11 Tips to Composing Beautiful Photographs

If you struggle with composing an image. This list of compositional elements will be of use.  It is a good guide to get you started, but keep in mind rules are meant to broken.

“There are no rules for good photographs, there are only good photographs.”

-Ansel Adams

portraits by karen haberbergFind a Clear Center of Interest Find something that captures you eye. Try to avoid distracting objects or shadows.

Fill the Frame Robert Capa, a WWII photojournalist said it best, when he said, “If you’re pictures are not good enough, they you’re probably not close enough.” Get the subject into the frame so there is no doubt what the photo is all about.

Present a Clear Message Try to avoid anything that would distract people from your main subject. Focus on the subject. Then before you press the shutter, check the edges of the frame for anything that would distract the viewer.

Compose Boldly Have fun with your subject. Look for repetition or patterns. Keep your eye out for diagonals which are always interesting. Scan for contrasting colors and shapes.

Create Depth Use the aperture to create depth. Make objects in front and behind your subject a little out of focus. This will provide the effect that isolates the subject from the background. Focuses attention on the subject.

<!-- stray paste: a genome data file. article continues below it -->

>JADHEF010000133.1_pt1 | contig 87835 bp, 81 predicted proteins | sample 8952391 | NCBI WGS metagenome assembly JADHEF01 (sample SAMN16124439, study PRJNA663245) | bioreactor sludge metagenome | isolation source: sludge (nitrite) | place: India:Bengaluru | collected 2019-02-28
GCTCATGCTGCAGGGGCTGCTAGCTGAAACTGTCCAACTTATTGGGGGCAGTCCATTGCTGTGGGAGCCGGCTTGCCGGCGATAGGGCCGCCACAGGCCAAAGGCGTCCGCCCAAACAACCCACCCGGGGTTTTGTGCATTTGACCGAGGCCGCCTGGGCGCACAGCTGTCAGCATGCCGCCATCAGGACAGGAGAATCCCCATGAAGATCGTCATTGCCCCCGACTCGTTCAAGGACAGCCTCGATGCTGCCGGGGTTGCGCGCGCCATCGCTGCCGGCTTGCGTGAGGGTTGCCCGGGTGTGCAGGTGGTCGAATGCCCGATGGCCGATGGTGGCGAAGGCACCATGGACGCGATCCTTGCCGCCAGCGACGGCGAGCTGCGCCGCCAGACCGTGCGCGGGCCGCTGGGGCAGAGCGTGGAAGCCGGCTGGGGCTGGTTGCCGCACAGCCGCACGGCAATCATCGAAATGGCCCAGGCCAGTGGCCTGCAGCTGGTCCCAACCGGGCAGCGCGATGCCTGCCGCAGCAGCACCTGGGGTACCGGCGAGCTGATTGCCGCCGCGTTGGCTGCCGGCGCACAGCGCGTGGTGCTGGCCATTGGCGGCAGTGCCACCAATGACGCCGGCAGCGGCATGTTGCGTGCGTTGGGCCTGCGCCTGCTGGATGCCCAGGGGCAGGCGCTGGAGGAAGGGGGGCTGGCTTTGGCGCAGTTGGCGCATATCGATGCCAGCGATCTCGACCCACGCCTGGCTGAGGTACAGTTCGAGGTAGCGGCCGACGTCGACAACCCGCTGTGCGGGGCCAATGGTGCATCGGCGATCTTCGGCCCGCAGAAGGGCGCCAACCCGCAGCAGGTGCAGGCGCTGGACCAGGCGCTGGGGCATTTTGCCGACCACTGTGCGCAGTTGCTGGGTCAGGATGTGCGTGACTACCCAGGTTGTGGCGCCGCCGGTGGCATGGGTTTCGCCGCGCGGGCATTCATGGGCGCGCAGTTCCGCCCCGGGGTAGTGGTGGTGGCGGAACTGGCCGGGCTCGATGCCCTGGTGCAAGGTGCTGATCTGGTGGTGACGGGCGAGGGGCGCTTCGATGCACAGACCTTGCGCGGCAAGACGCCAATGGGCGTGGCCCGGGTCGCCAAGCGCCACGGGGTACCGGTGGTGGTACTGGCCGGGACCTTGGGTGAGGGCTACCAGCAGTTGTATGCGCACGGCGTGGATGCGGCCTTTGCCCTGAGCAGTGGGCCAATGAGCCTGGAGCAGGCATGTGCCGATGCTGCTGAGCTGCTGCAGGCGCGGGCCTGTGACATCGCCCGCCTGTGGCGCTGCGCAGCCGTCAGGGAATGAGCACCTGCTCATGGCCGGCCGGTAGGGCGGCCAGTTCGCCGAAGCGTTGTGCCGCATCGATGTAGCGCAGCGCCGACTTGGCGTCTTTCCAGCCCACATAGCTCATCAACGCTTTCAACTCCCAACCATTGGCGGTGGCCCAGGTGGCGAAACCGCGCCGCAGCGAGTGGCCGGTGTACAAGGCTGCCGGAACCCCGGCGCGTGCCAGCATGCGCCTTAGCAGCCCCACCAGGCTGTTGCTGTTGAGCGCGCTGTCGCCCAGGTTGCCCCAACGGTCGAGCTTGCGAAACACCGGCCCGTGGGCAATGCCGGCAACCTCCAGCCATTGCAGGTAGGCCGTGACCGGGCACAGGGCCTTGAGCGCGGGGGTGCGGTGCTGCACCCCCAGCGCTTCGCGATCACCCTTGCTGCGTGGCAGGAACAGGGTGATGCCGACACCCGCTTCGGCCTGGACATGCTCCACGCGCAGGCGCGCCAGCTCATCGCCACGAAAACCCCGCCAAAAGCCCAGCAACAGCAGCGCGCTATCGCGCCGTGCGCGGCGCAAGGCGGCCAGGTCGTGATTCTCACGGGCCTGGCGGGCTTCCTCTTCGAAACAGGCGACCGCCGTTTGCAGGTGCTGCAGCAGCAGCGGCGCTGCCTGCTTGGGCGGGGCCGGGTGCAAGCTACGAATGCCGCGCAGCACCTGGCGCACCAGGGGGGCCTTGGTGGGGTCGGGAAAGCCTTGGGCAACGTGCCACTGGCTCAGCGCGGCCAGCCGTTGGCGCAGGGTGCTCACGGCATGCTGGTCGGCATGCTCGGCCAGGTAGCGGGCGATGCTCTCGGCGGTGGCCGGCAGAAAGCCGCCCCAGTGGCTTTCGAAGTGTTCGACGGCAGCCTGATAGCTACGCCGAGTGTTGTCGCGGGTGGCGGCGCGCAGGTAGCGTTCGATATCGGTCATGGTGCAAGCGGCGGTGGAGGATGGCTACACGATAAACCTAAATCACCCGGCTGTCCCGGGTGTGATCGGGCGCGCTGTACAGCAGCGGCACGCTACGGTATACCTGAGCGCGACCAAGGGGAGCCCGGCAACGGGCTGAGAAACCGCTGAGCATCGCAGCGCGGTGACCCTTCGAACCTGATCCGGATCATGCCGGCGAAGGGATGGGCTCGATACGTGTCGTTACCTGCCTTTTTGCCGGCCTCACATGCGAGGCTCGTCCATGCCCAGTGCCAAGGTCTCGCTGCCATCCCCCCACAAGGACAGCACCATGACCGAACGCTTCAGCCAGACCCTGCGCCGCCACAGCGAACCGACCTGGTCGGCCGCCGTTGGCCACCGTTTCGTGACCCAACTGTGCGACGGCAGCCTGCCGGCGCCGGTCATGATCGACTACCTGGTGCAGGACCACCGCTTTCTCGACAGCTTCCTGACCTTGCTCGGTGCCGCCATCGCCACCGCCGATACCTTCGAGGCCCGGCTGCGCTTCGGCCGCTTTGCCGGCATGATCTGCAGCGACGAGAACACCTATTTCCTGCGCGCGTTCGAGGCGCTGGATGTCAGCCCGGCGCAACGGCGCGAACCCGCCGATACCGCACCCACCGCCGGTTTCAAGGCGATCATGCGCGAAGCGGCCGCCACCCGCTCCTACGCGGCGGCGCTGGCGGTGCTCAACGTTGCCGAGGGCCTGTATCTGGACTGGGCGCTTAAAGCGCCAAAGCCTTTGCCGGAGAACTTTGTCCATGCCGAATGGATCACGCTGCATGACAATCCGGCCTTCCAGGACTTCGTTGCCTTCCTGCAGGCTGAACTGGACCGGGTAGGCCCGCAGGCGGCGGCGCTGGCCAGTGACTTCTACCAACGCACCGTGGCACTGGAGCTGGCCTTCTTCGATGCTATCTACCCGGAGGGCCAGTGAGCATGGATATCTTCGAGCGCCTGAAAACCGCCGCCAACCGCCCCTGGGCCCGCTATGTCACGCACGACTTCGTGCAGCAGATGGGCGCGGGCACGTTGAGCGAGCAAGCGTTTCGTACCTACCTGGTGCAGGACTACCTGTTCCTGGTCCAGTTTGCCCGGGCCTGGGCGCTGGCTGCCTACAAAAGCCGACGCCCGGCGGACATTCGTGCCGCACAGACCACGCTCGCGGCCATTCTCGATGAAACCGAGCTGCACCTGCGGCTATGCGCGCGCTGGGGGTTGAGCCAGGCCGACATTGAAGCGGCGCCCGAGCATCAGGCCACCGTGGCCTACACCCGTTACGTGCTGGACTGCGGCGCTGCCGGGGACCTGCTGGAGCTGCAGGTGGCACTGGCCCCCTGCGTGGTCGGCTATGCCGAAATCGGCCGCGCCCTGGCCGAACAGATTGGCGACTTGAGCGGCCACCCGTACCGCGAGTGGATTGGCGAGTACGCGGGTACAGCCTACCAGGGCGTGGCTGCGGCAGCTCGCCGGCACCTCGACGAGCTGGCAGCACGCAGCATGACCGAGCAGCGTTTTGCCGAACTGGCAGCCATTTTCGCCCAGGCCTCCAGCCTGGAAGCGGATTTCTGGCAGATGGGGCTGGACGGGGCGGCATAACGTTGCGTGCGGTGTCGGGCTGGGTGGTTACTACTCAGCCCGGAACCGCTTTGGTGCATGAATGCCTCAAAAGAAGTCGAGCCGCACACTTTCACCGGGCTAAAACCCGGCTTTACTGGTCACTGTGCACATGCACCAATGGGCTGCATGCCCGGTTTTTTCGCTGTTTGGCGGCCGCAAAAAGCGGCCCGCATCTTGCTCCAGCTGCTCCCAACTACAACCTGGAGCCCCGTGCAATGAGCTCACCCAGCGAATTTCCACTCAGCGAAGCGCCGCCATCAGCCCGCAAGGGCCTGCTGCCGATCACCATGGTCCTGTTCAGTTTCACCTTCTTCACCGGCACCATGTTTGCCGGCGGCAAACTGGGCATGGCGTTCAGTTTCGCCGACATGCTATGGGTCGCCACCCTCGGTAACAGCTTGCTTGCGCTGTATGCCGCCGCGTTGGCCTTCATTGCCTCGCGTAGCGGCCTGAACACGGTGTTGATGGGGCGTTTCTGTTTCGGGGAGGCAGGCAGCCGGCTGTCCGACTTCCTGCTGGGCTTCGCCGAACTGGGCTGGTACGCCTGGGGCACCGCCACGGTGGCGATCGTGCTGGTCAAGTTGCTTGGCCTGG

Light and Dark Basically light tones advance, while dark tones retreat. Most people look at the lighter portions of a photograph first.

Shapes Diagonal images tend to be more visually interesting that vertical and horizontal.

Framing This is the use of elements in the foreground to frame the object in focus. This is the basics of composition. I’ll try to devote some more time to describing each one of the compositional elements in more detail.

Lines Vertical lines emphasize power, strength, and height.
Horizontal lines express stability and width.
Diagonal lines express dynamic energy.
Curving lines express sensuality.

Rule of thirds –Simply the rule of thirds states that object of attention should be placed at the intersection of the dividing lines. (Green dots) But you can also place the object along one of dividing line

Balance –Achieving good balance in your photographs requires the correct combination of colors, shapes, and areas of light and dark, that compliment one another.

Perspective –  Perspective refers to the appearance of depth or spatial relationships between objects in an image.

For additional information on Karen Haberberg Photography or compositional elements, visit www.karenhaberberg.com or Compositional Elements.